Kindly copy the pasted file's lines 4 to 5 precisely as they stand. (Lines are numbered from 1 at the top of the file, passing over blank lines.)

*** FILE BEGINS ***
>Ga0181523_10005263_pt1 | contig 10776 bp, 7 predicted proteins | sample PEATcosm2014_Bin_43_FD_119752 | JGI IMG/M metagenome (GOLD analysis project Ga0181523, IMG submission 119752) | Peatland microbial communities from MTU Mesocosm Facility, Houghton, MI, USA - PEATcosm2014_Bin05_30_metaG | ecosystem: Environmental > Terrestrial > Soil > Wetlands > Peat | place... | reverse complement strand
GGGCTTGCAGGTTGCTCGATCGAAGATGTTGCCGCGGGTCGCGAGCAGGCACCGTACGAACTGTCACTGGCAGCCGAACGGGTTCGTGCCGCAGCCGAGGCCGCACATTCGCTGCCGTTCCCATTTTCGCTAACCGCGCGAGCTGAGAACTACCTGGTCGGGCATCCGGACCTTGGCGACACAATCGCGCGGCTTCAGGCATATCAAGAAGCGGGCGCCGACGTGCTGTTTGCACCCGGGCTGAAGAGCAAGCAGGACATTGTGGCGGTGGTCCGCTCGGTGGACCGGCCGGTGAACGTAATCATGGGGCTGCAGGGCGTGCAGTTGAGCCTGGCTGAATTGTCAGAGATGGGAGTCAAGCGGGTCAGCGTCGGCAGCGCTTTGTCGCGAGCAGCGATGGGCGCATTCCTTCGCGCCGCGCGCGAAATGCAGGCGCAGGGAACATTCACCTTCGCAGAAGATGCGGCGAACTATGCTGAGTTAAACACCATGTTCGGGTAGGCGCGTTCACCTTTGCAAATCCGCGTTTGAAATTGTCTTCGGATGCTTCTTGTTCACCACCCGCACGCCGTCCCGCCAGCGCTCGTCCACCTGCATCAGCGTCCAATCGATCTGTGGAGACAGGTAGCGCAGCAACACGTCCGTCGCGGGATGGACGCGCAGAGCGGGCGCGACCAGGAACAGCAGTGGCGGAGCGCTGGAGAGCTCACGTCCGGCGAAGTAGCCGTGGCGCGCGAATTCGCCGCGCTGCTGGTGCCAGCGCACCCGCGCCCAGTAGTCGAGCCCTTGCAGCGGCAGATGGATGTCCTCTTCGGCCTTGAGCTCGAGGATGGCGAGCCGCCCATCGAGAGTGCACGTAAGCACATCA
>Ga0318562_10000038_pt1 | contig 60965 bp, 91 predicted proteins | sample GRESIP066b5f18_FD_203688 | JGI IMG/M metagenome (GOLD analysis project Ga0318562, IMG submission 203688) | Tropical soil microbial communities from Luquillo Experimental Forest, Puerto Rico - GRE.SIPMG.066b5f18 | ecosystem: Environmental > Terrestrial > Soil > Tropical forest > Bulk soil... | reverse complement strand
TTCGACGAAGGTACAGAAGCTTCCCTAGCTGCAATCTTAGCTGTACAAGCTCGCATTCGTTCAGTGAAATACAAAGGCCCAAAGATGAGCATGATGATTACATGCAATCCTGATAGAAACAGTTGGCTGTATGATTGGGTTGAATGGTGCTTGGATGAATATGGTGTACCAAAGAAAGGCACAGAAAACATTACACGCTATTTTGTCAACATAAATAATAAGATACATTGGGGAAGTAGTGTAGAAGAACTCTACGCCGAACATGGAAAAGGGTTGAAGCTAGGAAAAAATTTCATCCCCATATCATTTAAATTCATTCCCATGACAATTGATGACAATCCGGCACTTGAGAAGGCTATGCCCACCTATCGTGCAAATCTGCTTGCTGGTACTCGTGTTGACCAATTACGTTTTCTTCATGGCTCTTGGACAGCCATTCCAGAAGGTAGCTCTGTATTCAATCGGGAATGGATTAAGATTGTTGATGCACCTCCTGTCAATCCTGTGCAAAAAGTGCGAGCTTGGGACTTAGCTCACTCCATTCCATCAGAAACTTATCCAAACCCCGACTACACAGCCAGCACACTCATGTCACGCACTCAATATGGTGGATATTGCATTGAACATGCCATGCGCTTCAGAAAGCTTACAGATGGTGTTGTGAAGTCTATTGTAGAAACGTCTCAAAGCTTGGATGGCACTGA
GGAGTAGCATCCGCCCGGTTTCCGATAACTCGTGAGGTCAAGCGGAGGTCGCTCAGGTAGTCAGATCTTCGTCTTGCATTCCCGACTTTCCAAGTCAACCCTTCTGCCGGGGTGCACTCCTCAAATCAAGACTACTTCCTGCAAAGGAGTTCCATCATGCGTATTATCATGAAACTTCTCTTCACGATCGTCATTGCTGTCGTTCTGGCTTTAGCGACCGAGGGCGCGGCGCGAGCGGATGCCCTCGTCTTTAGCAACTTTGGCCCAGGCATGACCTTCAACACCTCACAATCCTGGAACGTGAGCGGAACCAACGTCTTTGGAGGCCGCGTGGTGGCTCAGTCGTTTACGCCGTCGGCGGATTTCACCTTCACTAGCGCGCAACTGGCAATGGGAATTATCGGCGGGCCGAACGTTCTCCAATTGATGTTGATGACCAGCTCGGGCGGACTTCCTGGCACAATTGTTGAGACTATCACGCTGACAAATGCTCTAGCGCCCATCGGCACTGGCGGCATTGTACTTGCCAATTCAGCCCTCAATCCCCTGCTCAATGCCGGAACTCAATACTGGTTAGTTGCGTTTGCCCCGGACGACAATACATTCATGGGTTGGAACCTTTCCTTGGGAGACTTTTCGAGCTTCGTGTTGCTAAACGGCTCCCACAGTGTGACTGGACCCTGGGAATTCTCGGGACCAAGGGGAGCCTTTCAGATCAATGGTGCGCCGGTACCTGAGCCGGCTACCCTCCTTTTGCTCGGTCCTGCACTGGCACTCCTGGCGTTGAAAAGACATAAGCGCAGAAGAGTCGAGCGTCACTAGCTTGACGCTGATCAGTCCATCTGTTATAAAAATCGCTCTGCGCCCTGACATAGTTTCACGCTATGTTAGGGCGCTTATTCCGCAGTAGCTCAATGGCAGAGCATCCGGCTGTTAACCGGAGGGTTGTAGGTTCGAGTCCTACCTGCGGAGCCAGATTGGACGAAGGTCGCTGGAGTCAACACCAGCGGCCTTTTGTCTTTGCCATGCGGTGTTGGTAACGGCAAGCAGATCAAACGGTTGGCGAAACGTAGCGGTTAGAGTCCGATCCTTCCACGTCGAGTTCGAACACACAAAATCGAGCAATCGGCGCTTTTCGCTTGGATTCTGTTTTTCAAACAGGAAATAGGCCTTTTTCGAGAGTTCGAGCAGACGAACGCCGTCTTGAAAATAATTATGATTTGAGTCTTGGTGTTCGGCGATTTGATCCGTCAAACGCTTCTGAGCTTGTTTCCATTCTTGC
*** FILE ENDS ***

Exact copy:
TTCGACGAAGGTACAGAAGCTTCCCTAGCTGCAATCTTAGCTGTACAAGCTCGCATTCGTTCAGTGAAATACAAAGGCCCAAAGATGAGCATGATGATTACATGCAATCCTGATAGAAACAGTTGGCTGTATGATTGGGTTGAATGGTGCTTGGATGAATATGGTGTACCAAAGAAAGGCACAGAAAACATTACACGCTATTTTGTCAACATAAATAATAAGATACATTGGGGAAGTAGTGTAGAAGAACTCTACGCCGAACATGGAAAAGGGTTGAAGCTAGGAAAAAATTTCATCCCCATATCATTTAAATTCATTCCCATGACAATTGATGACAATCCGGCACTTGAGAAGGCTATGCCCACCTATCGTGCAAATCTGCTTGCTGGTACTCGTGTTGACCAATTACGTTTTCTTCATGGCTCTTGGACAGCCATTCCAGAAGGTAGCTCTGTATTCAATCGGGAATGGATTAAGATTGTTGATGCACCTCCTGTCAATCCTGTGCAAAAAGTGCGAGCTTGGGACTTAGCTCACTCCATTCCATCAGAAACTTATCCAAACCCCGACTACACAGCCAGCACACTCATGTCACGCACTCAATATGGTGGATATTGCATTGAACATGCCATGCGCTTCAGAAAGCTTACAGATGGTGTTGTGAAGTCTATTGTAGAAACGTCTCAAAGCTTGGATGGCACTGA
GGAGTAGCATCCGCCCGGTTTCCGATAACTCGTGAGGTCAAGCGGAGGTCGCTCAGGTAGTCAGATCTTCGTCTTGCATTCCCGACTTTCCAAGTCAACCCTTCTGCCGGGGTGCACTCCTCAAATCAAGACTACTTCCTGCAAAGGAGTTCCATCATGCGTATTATCATGAAACTTCTCTTCACGATCGTCATTGCTGTCGTTCTGGCTTTAGCGACCGAGGGCGCGGCGCGAGCGGATGCCCTCGTCTTTAGCAACTTTGGCCCAGGCATGACCTTCAACACCTCACAATCCTGGAACGTGAGCGGAACCAACGTCTTTGGAGGCCGCGTGGTGGCTCAGTCGTTTACGCCGTCGGCGGATTTCACCTTCACTAGCGCGCAACTGGCAATGGGAATTATCGGCGGGCCGAACGTTCTCCAATTGATGTTGATGACCAGCTCGGGCGGACTTCCTGGCACAATTGTTGAGACTATCACGCTGACAAATGCTCTAGCGCCCATCGGCACTGGCGGCATTGTACTTGCCAATTCAGCCCTCAATCCCCTGCTCAATGCCGGAACTCAATACTGGTTAGTTGCGTTTGCCCCGGACGACAATACATTCATGGGTTGGAACCTTTCCTTGGGAGACTTTTCGAGCTTCGTGTTGCTAAACGGCTCCCACAGTGTGACTGGACCCTGGGAATTCTCGGGACCAAGGGGAGCCTTTCAGATCAATGGTGCGCCGGTACCTGAGCCGGCTACCCTCCTTTTGCTCGGTCCTGCACTGGCACTCCTGGCGTTGAAAAGACATAAGCGCAGAAGAGTCGAGCGTCACTAGCTTGACGCTGATCAGTCCATCTGTTATAAAAATCGCTCTGCGCCCTGACATAGTTTCACGCTATGTTAGGGCGCTTATTCCGCAGTAGCTCAATGGCAGAGCATCCGGCTGTTAACCGGAGGGTTGTAGGTTCGAGTCCTACCTGCGGAGCCAGATTGGACGAAGGTCGCTGGAGTCAACACCAGCGGCCTTTTGTCTTTGCCATGCGGTGTTGGTAACGGCAAGCAGATCAAACGGTTGGCGAAACGTAGCGGTTAGAGTCCGATCCTTCCACGTCGAGTTCGAACACACAAAATCGAGCAATCGGCGCTTTTCGCTTGGATTCTGTTTTTCAAACAGGAAATAGGCCTTTTTCGAGAGTTCGAGCAGACGAACGCCGTCTTGAAAATAATTATGATTTGAGTCTTGGTGTTCGGCGATTTGATCCGTCAAACGCTTCTGAGCTTGTTTCCATTCTTGC